Lloyd [00:38:16]:

Right. It seems to me you’ve opened a lot of eyes in terms of the autism world and how we should try and understand the whole community. And for me personally, I was having a conversation kind of similar with my wife about the autism and she was telling me, no, your son is already thriving in his own way.

He’s there, he’s always happy. But the challenge now would be the whole society. And the society is built for neurotypical, obviously, and now we just need to make sure that we go and enter into his world so at least we can teach him about daily living skills and life skills so at least he can thrive in the neurotypical world.

Autism parents are now opening their eyes about the autism world, so at least there’s a bit of like not a bit, but we are going steadfast and being able to understand the whole world. You mentioned forgetting to eat. Is it something that is no longer like for neurotypical? It’s like it’s twelve noon, so it’s lunchtime. You don’t have a sense of cue on?

Chanelle [00:39:45]:

No, I don’t feel hunger, I don’t feel fullness, don’t know when I need to drink, don’t know when I need the toilet. I can’t feel it. I feel nothing at all. I can go days without food and not realize because I just don’t get hungry, I don’t have those cues.

I do have an alarm on my phone that tells me to eat, but yeah, when I was in high school, it would happen so much, I’d be like, oh yeah, it’s been three days, haven’t eaten. It was my normal. I just didn’t realize that there were different feelings that people felt that I didn’t feel. There have been a very few times where I have felt hunger but it lasts all of 2 seconds and then it’s gone.

Lloyd [00:40:27]:

It’s gone.

Chanelle [00:40:27]:

Yeah.

Lloyd [00:40:28]:

That’s going to be challenging. I mean you have to remind yourself. Good thing we have alarms now in our phones.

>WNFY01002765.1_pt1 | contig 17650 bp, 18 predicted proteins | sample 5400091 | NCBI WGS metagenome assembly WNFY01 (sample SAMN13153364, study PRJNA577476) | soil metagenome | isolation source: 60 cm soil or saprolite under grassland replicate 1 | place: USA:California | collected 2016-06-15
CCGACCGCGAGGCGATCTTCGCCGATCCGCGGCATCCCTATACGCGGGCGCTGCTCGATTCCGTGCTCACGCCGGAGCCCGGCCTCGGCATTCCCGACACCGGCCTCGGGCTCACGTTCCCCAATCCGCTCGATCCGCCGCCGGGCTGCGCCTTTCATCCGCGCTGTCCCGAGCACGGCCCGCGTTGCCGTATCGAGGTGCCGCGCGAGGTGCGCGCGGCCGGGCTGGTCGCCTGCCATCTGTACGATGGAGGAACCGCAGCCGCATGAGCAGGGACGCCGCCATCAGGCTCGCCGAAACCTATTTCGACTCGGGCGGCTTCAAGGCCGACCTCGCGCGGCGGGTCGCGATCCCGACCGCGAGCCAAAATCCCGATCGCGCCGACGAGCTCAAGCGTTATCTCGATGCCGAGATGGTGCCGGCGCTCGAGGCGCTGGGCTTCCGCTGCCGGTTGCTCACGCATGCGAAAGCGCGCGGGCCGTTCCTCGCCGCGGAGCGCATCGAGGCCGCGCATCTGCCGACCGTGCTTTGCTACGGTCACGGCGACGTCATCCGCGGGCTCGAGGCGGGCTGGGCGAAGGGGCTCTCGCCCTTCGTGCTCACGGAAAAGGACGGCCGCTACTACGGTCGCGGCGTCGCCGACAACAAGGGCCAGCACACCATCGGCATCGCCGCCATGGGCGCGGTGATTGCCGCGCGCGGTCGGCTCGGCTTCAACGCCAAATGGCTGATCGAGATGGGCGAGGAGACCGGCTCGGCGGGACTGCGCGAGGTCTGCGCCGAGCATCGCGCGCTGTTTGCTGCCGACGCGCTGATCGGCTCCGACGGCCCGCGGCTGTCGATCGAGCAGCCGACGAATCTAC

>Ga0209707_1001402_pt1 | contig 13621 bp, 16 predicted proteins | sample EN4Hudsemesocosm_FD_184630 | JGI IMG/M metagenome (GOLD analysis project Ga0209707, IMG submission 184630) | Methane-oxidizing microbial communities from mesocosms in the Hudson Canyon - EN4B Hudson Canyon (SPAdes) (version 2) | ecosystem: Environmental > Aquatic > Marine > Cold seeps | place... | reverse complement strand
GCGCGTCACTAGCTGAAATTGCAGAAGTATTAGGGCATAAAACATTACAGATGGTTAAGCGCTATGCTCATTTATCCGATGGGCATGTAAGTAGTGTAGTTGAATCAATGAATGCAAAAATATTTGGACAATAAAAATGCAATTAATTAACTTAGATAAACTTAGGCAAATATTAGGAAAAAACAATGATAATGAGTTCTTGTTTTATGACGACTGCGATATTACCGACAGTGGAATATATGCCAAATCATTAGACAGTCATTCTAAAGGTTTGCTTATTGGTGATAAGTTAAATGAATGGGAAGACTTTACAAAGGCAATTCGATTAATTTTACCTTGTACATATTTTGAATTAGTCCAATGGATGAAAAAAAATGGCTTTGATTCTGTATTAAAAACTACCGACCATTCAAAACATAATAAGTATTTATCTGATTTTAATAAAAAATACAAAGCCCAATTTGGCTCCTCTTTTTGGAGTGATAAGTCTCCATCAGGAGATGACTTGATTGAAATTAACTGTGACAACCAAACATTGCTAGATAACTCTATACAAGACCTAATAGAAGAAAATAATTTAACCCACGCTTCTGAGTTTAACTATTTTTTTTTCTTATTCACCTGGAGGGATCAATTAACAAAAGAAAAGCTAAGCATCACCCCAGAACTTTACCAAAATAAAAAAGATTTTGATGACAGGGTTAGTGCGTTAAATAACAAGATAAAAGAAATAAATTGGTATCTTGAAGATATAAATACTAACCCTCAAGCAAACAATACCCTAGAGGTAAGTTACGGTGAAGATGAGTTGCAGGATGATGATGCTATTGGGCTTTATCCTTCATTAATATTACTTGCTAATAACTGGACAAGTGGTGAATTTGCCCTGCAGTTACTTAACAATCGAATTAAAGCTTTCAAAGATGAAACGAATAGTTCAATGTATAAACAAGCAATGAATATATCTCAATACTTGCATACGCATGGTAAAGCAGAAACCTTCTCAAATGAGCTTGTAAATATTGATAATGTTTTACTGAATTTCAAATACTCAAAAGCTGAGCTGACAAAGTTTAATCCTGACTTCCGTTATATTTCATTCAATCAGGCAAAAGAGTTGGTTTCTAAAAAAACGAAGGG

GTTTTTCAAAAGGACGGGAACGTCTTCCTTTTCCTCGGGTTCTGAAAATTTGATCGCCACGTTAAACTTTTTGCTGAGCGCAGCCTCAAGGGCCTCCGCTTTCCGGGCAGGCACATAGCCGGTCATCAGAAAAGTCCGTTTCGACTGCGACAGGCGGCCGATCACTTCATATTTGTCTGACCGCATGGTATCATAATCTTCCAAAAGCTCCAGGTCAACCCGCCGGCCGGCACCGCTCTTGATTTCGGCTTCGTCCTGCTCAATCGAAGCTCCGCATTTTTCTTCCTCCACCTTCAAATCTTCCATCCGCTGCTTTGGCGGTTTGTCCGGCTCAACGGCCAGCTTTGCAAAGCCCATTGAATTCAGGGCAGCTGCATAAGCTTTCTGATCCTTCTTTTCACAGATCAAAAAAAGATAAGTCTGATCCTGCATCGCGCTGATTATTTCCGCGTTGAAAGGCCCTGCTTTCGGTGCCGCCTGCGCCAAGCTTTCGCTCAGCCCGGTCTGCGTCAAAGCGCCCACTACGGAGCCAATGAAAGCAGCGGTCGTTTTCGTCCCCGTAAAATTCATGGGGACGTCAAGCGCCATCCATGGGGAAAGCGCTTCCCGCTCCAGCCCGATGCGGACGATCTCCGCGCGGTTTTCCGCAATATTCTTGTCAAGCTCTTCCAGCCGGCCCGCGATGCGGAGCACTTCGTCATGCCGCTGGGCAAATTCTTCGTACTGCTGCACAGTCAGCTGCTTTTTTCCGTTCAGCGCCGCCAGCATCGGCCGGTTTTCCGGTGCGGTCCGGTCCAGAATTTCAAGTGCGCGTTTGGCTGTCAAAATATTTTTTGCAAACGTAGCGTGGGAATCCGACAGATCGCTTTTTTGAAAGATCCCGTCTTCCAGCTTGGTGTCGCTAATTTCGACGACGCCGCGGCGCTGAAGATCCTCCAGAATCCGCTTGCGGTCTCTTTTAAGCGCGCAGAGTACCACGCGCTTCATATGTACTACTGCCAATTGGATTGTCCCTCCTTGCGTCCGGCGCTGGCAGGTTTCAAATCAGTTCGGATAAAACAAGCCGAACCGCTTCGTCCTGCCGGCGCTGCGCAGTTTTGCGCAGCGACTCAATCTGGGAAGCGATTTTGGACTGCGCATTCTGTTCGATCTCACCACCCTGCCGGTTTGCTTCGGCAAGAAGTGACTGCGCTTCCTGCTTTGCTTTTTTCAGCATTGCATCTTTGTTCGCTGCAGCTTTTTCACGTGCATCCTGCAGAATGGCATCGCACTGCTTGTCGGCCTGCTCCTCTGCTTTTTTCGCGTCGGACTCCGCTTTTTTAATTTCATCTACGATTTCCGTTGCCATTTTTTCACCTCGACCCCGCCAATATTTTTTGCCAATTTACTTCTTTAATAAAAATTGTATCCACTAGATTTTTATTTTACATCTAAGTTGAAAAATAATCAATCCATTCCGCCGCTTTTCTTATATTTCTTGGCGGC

Chanelle [00:40:35]:

Getting into a good routine is really helpful with that because if I have a routine where it’s like okay, I get out of bed, I get changed, after I get changed I eat food and then after I eat food I brush my teeth. If my meal is associated with the rest of my routine I have to do it. Whereas if it’s like somewhere in there I eat food then that’s not going to happen.

Lloyd [00:40:59]:

Right? Do you have allergies like food allergies?

Chanelle [00:41:02]:

Dairy is an issue and I am so severely allergic to grass that I react to some fruits.

Lloyd [00:41:09]:

So do you manage that in terms of like medicines or medications?

Chanelle [00:41:14]:

Really need to like I can avoid the foods, it’s not too big a deal. But I also have such severe sensory issues that food is also problem anyway. So I mean I do struggle to eat food because it’s like it’s just gross and when you don’t feel hunger it’s a chore.

It’s not satisfying to eat food. You’re just eating it because you have to eat food so you don’t have.

Lloyd [00:41:41]:

A sense of taste.

Chanelle [00:41:42]:

I mean, like I can taste the food. When you feel hungry and you eat food, the food then satisfies that hunger. So it feels good for most people to be eating. But because I don’t feel hunger, I’m not satisfied by eating my food. I might enjoy the flavor sometimes, but my senses are so intense that it’s often just overwhelming.